On Monday, the Cleveland Browns released Wide Receiver Brian Hartline after only being with the team for one year. This shows a trend that is likely to continue as the Browns are, yet again, “rebuilding.” This rebuilding process involves acquiring young fresh talent and freeing up cap room by releasing veteran players.

While still a talented receiver, in his lone season with the Browns, Hartline had just 46 receptions for 523 yards and 2 touchdowns in 12 games. He missed four games after breaking his collarbone.

With Hartline being cut, the Browns will expect the rookie receivers to step up and fill his role. Also, I would project that many of the Wide Receivers picked in the draft will be starting for the first game. The rookies will be fighting for the various roles of an NFL wideout and as the off-season advances, it’ll be easier to tell what roles each of these young guys will play. Hopefully, they can progress efficiently enough to accept a starting role and do a decent enough job.

In the NFL Draft, the Browns drafted four wide receivers showing their desire to build the program with fresh talent. As soon as this occurred, most people expected some older receivers to get cut. Hartline will be 30 in November and the Browns have parted ways with several veteran players. Last month, for example, the Browns cut former Buckeye Donte Whitner from the team. Additionally, by cutting Hartline from the team, the Browns freed up $3 million in cap space because his two-year $6 million deal signed last year only had $3 million guaranteed.

It will be interesting to see who the Browns will release in the upcoming months. A couple of names mentioned for possibly getting cut or traded include wide receiver Andrew Hawkins and offensive tackle Joe Thomas. Any player around the age of 30 is on the bubble for getting released. These players need to prove themselves worthy of keeping if they want to stay with the team.

Whenever Cleveland gets new management they cut the veteran players and try to free up cap space for a bunch of fresh faces. They have done this numerous times over the past 17 years. The only thing that worries me is cutting too many experienced players. I believe that young players need older guys who have been in the league awhile to learn from. Veterans have a lot to teach, not only about the game itself, but also about how to conduct themselves and deal with various factors. Without this influence, the responsibility of molding young players falls solely on the coaches. While they already take part in this, I feel like having older players frees the coaches to concentrate more on the offense and defense and the more pertinent aspects of coaching.

Hopefully, the Browns will be smart enough to keep some older guys around. I would definitely hate to see a player as good as Joe Thomas leave the team. The Browns did get two offensive tackles in the draft, but his experience and athleticism are still valuable. I don’t mind the team going after young guys because it is much easier to rebuild a program with young players due to the fact that the transition into a new system is less difficult. But too many veterans being a cut can have adverse effects. And as far as rebuilding a program goes, the Browns certainly need to limit the amount of obstacles hindering their path towards potential progress. Being the Browns, they already have enough obstacles in their way as it is.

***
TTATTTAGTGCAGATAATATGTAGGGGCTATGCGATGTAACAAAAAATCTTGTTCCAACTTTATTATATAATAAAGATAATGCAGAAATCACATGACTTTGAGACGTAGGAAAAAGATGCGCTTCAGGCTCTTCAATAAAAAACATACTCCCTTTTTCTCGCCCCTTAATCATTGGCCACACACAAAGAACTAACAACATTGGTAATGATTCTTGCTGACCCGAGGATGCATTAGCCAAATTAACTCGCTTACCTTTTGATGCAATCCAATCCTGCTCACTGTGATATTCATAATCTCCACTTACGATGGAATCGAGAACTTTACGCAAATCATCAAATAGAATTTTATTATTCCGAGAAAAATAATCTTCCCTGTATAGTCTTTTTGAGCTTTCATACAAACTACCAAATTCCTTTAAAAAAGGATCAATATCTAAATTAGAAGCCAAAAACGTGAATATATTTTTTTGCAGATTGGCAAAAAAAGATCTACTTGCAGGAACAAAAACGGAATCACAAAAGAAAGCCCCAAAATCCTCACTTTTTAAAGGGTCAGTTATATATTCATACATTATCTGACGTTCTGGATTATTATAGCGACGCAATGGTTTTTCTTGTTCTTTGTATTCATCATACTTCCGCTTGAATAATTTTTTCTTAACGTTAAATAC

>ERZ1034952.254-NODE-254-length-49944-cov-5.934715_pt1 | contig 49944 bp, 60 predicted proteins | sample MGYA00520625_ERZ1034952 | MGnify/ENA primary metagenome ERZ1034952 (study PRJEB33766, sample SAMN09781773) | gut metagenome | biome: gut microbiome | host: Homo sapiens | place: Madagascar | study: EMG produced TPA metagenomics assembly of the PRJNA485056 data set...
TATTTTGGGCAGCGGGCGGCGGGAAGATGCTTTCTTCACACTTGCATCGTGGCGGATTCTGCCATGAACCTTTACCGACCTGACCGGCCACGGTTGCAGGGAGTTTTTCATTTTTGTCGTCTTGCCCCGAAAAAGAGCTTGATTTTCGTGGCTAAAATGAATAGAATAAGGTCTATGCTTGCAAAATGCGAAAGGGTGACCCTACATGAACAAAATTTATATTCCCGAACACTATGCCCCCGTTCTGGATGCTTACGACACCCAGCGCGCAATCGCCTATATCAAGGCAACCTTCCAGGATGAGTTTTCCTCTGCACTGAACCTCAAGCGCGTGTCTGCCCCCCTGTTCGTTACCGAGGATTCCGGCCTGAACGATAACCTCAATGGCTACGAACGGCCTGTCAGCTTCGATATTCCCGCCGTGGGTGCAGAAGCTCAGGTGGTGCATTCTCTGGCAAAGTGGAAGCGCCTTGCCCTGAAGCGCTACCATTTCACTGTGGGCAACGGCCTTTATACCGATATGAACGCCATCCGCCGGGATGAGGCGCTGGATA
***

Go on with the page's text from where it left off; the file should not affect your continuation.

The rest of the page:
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Team Manager for Armchair Browns , The Armchair All-Americans LLC
My name is Jacob Gurney and I have always been considered to be “athletically average.” But being a quick learner, I soon accrued an expansive knowledge of the various sports I played growing up. For example, I learned that I am horrible at catching fly balls under pressure and that I can’t dribble a basketball to save my life. Through sports I have gained not only an appreciation for the game, but I have learned valuable lessons as well. I am a die-hard Ohio State Buckeyes fan and I truly believe that college football is life. In addition to the Scarlet and Gray, I root for the Cleveland Indians, Cleveland Cavaliers, and the Cleveland Browns. Growing up a Cleveland fan in rural Northwest Ohio, the most important lesson that I have learned is how to cope with being eternally disappointed and emotionally distraught. Articles will not only be laced with humor, but will also display a willful perpetuation of the endless revolution of many Ohio professional sports fan sentiments—a cycle which constantly fluctuates among unrealistic optimism, aggressive confusion, and numbing sorrow.
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Team Manager for Armchair Browns , The Armchair All-Americans LLC
My name is Jacob Gurney and I have always been considered to be “athletically average.” But being a quick learner, I soon accrued an expansive knowledge of the various sports I played growing up. For example, I learned that I am horrible at catching fly balls under pressure and that I can’t dribble a basketball to save my life. Through sports I have gained not only an appreciation for the game, but I have learned valuable lessons as well. I am a die-hard Ohio State Buckeyes fan and I truly believe that college football is life. In addition to the Scarlet and Gray, I root for the Cleveland Indians, Cleveland Cavaliers, and the Cleveland Browns. Growing up a Cleveland fan in rural Northwest Ohio, the most important lesson that I have learned is how to cope with being eternally disappointed and emotionally distraught. Articles will not only be laced with humor, but will also display a willful perpetuation of the endless revolution of many Ohio professional sports fan sentiments—a cycle which constantly fluctuates among unrealistic optimism, aggressive confusion, and numbing sorrow.

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